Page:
Chinese region of Inner Mongolia sealed off a village after a resident there died from bubonic plague, a centuries-old disease responsible for the most deadly pandemic in human history.
The death was reported to health authorities in Baotou city on Sunday and the victim was confirmed to be a bubonic plague patient on Thursday, a statement on the Baotou Municipal Health Commission said.
The patient died of circulatory system failure. The statement did not mention how the patient had caught the plague.
To curb the spread of the disease, authorities sealed off Suji Xincun village, where the dead patient lived, and ordered daily disinfection of homes. All villagers have so far tested negative for the disease, the statement said.
Nine close contacts and 26 secondary contacts of the patient have been quarantined and tested negative, the commission said.
This is the second case and first death that China has confirmed this year.
Bubonic plague is also known as the Black Death.
Bubonic plague is one of plague’s three forms, causes painful, swollen lymph nodes, as well as fever, chills, and coughing.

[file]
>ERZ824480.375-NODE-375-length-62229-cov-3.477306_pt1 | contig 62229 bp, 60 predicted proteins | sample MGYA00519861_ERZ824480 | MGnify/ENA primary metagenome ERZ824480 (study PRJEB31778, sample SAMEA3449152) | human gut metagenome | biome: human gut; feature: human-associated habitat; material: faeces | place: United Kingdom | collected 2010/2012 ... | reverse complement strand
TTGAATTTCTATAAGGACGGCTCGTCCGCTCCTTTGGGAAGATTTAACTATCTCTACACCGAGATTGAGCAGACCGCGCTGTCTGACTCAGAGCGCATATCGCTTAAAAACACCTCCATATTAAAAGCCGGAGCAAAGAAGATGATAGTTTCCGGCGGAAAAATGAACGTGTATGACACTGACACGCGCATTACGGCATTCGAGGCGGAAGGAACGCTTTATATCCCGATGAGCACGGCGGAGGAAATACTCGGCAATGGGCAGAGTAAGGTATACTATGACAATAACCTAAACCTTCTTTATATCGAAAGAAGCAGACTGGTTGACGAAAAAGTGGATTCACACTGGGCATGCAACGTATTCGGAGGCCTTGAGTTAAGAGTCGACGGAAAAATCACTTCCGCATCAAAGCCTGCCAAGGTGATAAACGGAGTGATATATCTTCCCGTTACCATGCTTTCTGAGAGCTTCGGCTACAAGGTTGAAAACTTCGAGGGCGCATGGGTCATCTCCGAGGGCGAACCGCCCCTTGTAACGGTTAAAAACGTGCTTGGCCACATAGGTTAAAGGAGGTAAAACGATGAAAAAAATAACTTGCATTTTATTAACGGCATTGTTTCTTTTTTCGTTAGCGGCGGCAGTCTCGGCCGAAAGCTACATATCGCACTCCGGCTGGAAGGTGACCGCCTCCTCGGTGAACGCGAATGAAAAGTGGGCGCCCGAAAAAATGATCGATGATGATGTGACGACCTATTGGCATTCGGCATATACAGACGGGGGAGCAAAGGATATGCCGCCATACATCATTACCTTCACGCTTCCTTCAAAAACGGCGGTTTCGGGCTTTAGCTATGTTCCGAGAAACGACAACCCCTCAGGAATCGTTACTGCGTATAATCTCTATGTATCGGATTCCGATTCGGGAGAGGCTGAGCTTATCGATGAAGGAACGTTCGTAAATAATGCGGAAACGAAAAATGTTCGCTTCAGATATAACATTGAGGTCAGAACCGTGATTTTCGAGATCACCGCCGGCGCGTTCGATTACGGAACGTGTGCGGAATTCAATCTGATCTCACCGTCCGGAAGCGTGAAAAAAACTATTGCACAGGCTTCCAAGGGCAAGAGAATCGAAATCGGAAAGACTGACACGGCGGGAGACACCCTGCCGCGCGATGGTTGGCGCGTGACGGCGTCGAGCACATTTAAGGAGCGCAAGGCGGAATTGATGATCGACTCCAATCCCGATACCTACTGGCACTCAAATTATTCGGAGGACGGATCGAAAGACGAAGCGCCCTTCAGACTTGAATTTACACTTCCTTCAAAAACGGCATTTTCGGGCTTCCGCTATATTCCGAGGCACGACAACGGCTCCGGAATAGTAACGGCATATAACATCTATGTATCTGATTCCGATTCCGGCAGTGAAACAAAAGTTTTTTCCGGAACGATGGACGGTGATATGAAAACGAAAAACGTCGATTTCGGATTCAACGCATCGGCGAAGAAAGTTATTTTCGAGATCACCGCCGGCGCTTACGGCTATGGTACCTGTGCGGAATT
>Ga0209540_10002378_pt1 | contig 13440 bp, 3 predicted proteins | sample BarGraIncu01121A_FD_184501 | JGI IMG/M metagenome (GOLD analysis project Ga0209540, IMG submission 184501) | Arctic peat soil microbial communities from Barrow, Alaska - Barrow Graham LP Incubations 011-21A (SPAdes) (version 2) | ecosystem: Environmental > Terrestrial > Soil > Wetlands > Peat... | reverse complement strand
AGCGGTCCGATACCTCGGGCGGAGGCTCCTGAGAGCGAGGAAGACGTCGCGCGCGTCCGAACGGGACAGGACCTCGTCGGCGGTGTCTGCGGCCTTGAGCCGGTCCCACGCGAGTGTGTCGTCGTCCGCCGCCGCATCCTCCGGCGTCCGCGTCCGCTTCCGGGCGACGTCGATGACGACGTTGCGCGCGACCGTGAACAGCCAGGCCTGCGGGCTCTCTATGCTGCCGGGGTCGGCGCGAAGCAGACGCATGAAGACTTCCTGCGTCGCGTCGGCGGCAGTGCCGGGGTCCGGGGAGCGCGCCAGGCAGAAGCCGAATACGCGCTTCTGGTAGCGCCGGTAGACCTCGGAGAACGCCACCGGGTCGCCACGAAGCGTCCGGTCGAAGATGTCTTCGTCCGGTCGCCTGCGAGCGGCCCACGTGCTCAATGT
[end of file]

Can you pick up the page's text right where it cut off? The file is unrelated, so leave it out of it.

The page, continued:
The symptoms take at least 3-7 days to develop.
The advent of antibiotics, which can treat most infections if they are caught early enough, has helped to contain plague outbreaks
Bubonic plague periodically appear around the world. Madagascar confirmed more than 300 cases in 2017.
In May last year, at least two people in the country of Mongolia died from the plague, which they contracted after eating the raw meat of a marmot. Marmots are rodents. Their meat and kidney are consumed for good health. Marmots can carry plague bacteria. Hunting marmots is illegal.
Black Death caused about 50 million deaths across Africa, Asia and Europe in the 14th Century. In the 19th Century there was a plague outbreak in China and India, which killed more than 12 million.
Experts say its unlikely for the Bubonic plague to become an epidemic or pandemic amid the ongoing COVID-19 pandemic.